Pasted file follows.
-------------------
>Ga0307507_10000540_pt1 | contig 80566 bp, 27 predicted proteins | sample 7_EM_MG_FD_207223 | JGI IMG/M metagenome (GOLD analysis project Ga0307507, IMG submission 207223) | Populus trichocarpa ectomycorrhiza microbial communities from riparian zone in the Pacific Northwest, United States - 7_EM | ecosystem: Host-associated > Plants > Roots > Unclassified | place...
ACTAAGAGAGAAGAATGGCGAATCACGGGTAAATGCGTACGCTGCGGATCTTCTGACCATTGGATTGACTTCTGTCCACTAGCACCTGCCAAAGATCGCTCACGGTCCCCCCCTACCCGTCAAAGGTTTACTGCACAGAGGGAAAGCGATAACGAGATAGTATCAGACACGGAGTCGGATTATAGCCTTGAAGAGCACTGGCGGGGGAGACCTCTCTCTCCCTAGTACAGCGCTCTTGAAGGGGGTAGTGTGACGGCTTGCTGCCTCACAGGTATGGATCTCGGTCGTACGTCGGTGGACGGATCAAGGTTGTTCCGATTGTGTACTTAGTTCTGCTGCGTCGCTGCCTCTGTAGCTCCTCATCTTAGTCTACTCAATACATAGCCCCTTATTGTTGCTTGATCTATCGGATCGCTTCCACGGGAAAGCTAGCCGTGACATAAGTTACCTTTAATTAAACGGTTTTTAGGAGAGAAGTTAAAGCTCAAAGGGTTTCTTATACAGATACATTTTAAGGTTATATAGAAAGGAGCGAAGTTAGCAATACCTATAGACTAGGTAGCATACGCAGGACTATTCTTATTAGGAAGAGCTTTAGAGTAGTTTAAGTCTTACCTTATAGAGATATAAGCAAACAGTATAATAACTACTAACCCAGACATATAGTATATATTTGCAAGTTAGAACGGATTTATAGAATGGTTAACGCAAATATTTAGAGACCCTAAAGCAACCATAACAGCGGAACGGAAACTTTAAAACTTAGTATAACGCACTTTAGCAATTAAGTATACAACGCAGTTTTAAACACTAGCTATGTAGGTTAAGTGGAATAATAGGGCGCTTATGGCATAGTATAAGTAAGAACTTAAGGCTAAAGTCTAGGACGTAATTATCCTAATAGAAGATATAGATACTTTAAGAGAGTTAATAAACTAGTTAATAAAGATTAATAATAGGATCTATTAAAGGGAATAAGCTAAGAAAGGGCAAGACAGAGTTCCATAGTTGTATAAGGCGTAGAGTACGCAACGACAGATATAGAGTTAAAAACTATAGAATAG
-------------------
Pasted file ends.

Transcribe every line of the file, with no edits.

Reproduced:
>Ga0307507_10000540_pt1 | contig 80566 bp, 27 predicted proteins | sample 7_EM_MG_FD_207223 | JGI IMG/M metagenome (GOLD analysis project Ga0307507, IMG submission 207223) | Populus trichocarpa ectomycorrhiza microbial communities from riparian zone in the Pacific Northwest, United States - 7_EM | ecosystem: Host-associated > Plants > Roots > Unclassified | place...
ACTAAGAGAGAAGAATGGCGAATCACGGGTAAATGCGTACGCTGCGGATCTTCTGACCATTGGATTGACTTCTGTCCACTAGCACCTGCCAAAGATCGCTCACGGTCCCCCCCTACCCGTCAAAGGTTTACTGCACAGAGGGAAAGCGATAACGAGATAGTATCAGACACGGAGTCGGATTATAGCCTTGAAGAGCACTGGCGGGGGAGACCTCTCTCTCCCTAGTACAGCGCTCTTGAAGGGGGTAGTGTGACGGCTTGCTGCCTCACAGGTATGGATCTCGGTCGTACGTCGGTGGACGGATCAAGGTTGTTCCGATTGTGTACTTAGTTCTGCTGCGTCGCTGCCTCTGTAGCTCCTCATCTTAGTCTACTCAATACATAGCCCCTTATTGTTGCTTGATCTATCGGATCGCTTCCACGGGAAAGCTAGCCGTGACATAAGTTACCTTTAATTAAACGGTTTTTAGGAGAGAAGTTAAAGCTCAAAGGGTTTCTTATACAGATACATTTTAAGGTTATATAGAAAGGAGCGAAGTTAGCAATACCTATAGACTAGGTAGCATACGCAGGACTATTCTTATTAGGAAGAGCTTTAGAGTAGTTTAAGTCTTACCTTATAGAGATATAAGCAAACAGTATAATAACTACTAACCCAGACATATAGTATATATTTGCAAGTTAGAACGGATTTATAGAATGGTTAACGCAAATATTTAGAGACCCTAAAGCAACCATAACAGCGGAACGGAAACTTTAAAACTTAGTATAACGCACTTTAGCAATTAAGTATACAACGCAGTTTTAAACACTAGCTATGTAGGTTAAGTGGAATAATAGGGCGCTTATGGCATAGTATAAGTAAGAACTTAAGGCTAAAGTCTAGGACGTAATTATCCTAATAGAAGATATAGATACTTTAAGAGAGTTAATAAACTAGTTAATAAAGATTAATAATAGGATCTATTAAAGGGAATAAGCTAAGAAAGGGCAAGACAGAGTTCCATAGTTGTATAAGGCGTAGAGTACGCAACGACAGATATAGAGTTAAAAACTATAGAATAG